Damien Miles-Paulson teaches slow dancing, writes and still dreams of an overseas basketball career. He is a founding member of the now disbanded experimental German noise band, Flu Shot. His stories, poems and sounds can be found at The Whole Beast Rag, The Washington Square Review, theNewerYork, Alice Blue Review, Marco Polo Arts Mag, Everyday Genius, Past-Ten, Axolotl and The Alarmist. He now walks the world with an MFA in Creative Writing from UCR in hand.
David Ciminello is a Portland-based writer and educator. His fiction has appeared in the Lambda Literary Award-winning anthology Portland Queer: Tales of the Rose City; Underwater New York; Lumina; Nailed Magazine, and in the podcast series Storytellers Telling Stories. As a professional screenwriter, David has developed projects with Aaron Spelling Productions, All Girl Productions, Sony Pictures, HBO, and Twentieth Century Fox. His original screenplay, Bruno, appears on DVD as The Dress Code.
Dey Rivers is a mixed-media visual artist, poet and storyteller based in Portland Oregon on Cowlitz and Clackamas Native lands. After earning a degree in Fine Art in Pennsylvania they returned to the west coast as a teaching artist with local non-profits and museums. Dey is one of the featured writers in Oregon Writers of Color 2020 Spring Showcase through Ooligan Press. Their current creative writing examines relationships, nature, culture, and history from a Black, neuro-diverse, queer perspective.
Ed Edmo is a Shoshone-Bannock poet, playwright, performer, traditional storyteller, tour guide and lecturer on Northwest tribal culture. Ed offers guided tours to the She Who Watches petroglyphs on the Columbia Gorge, as well as to the Warm Springs Indian Reservation in central Oregon’s high desert country. He conducts workshops, traditional storytelling performances, dramatic monologues and lectures on issues such as cultural understanding and awareness, drug and alcohol abuse, and mental health. Ed is a published short story writer, poet and playwright, and serves as a consultant to the Smithsonian Museum of the American Indian.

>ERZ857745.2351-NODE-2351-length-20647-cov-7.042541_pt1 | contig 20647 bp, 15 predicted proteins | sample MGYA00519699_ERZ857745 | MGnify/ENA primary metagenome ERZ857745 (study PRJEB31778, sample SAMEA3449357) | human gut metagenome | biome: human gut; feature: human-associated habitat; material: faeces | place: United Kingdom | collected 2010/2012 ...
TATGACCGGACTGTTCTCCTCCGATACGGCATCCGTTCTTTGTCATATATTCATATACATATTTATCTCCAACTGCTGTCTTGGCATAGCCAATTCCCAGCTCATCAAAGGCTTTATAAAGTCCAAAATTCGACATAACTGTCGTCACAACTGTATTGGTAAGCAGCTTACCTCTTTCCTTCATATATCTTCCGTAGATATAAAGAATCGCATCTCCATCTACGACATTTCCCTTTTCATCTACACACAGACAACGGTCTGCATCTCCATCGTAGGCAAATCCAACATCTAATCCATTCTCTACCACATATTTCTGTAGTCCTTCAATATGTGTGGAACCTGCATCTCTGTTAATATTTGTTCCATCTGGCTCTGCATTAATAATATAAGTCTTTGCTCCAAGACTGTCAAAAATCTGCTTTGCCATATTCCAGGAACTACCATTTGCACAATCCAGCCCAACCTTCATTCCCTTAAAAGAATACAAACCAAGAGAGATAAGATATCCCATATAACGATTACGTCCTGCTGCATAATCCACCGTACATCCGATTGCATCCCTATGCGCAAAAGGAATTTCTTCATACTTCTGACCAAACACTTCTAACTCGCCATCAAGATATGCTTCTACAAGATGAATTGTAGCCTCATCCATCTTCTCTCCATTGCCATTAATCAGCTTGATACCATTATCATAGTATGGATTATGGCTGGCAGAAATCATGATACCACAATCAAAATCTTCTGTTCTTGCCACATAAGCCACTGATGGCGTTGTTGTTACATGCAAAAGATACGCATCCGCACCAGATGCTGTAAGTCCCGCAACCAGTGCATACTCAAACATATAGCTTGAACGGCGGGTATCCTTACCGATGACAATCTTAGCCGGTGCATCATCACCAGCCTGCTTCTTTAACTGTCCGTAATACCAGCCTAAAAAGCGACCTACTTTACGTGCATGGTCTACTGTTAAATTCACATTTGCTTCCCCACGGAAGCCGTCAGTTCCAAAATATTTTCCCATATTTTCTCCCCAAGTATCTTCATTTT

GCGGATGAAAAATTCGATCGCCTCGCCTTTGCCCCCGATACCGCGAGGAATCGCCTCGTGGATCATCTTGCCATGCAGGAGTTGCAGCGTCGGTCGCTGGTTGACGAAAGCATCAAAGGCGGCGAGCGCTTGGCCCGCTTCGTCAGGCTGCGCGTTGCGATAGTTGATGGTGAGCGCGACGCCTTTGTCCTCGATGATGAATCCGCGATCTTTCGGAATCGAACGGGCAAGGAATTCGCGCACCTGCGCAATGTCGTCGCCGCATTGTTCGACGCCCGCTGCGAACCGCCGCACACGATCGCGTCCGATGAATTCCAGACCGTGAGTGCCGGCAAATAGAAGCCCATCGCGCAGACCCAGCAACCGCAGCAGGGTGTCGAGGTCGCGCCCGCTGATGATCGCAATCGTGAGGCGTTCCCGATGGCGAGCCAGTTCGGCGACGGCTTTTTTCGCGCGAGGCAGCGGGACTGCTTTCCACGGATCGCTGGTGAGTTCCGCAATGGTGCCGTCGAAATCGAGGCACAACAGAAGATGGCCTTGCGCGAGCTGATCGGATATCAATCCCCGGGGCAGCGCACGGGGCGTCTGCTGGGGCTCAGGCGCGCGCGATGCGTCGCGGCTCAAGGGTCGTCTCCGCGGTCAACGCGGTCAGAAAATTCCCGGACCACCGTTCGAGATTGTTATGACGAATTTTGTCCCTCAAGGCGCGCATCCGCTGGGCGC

Elisabeth Geier is a writer, editor, teacher, and enthusiast whose short stories and essays have appeared in publications such as Porter House Review, Okey-Panky, Bright Wall/Dark Room, Nanofiction, and The Toast. She’s taught writing and literature in public high schools, community colleges, youth correctional facilities, affordable housing communities, and elsewhere. Elisabeth has an MFA in Fiction from the University of Montana and lives in Portland with several pets. Read more at elisabethgeier.com.
Emilly Prado is a writer, community organizer, and the prose instructor at the Independent Publishing Resource Center in Portland, Oregon. When not writing or teaching, Emilly moonlights as DJ Mami Miami with Noche Libre, the Latinx DJ collective she co-founded in 2017. Her debut essay collection, Funeral for Flaca, was selected as #YosiBookClub summer reading pick and has been called, “Utterly vulnerable, bold, and unique,” by Ms. Magazine. Funeral for Flaca is out now with Future Tense Books. http://www.emillyprado.com/.
Born and raised in Portland, Oregon, Erica Berry has taught writing to teenagers and adults at the Sitka Center for Art and Ecology, Literary Arts, the University of Minnesota, the New York Times Student Journeys, and as the 2019-2020 Writer-in-Residence with the National Writer Series in Traverse City, MI. Her essays can be found in publications such as The Guardian, The Yale Review, The New York Times Magazine, The Atlantic, and others. Her debut nonfiction book, CRY WOLF, will be published by Flatiron/Macmillan in 2023.
Jennifer Perrine is the author of four award-winning books of poetry: Again, The Body Is No Machine, In the Human Zoo, and No Confession, No Mass. Their recent short stories and essays appear in Buckman Journal and The Gay & Lesbian Review. Perrine lives in Portland, Oregon, where they co-host the Incite: Queer Writers Read series, teach creative writing to youth and adults, and serve as a diversity, equity, inclusion, and justice (DEIJ) consultant. To learn more, visit www.jenniferperrine.org.
Katie Borak is a teaching artist with a Creative Writing MFA from Portland State University. They make short queer blackout poems from pulp novels and long stories about icebergs, fanaticism, and the sea. They work through rough patches and seek unexplored terrain. Katie’s most recent eco-emotional work has been featured on Entropy and Travel Oregon. Find them co-editing Kithe Journal, teaching at Portland Community College, or hiking the Columbia River Gorge. Visit www.katieborak.com to learn more.